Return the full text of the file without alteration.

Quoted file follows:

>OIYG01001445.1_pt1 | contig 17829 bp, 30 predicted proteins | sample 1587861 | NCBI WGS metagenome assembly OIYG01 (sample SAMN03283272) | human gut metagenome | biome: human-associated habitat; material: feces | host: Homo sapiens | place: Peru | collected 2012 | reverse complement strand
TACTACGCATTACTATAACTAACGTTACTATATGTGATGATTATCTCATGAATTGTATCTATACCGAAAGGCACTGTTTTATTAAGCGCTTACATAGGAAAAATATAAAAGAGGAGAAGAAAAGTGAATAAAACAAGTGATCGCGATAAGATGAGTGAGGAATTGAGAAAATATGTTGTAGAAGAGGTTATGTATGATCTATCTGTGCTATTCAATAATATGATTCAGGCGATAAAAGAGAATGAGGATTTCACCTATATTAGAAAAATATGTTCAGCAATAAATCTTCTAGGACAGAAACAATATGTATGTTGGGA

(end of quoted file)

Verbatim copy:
>OIYG01001445.1_pt1 | contig 17829 bp, 30 predicted proteins | sample 1587861 | NCBI WGS metagenome assembly OIYG01 (sample SAMN03283272) | human gut metagenome | biome: human-associated habitat; material: feces | host: Homo sapiens | place: Peru | collected 2012 | reverse complement strand
TACTACGCATTACTATAACTAACGTTACTATATGTGATGATTATCTCATGAATTGTATCTATACCGAAAGGCACTGTTTTATTAAGCGCTTACATAGGAAAAATATAAAAGAGGAGAAGAAAAGTGAATAAAACAAGTGATCGCGATAAGATGAGTGAGGAATTGAGAAAATATGTTGTAGAAGAGGTTATGTATGATCTATCTGTGCTATTCAATAATATGATTCAGGCGATAAAAGAGAATGAGGATTTCACCTATATTAGAAAAATATGTTCAGCAATAAATCTTCTAGGACAGAAACAATATGTATGTTGGGA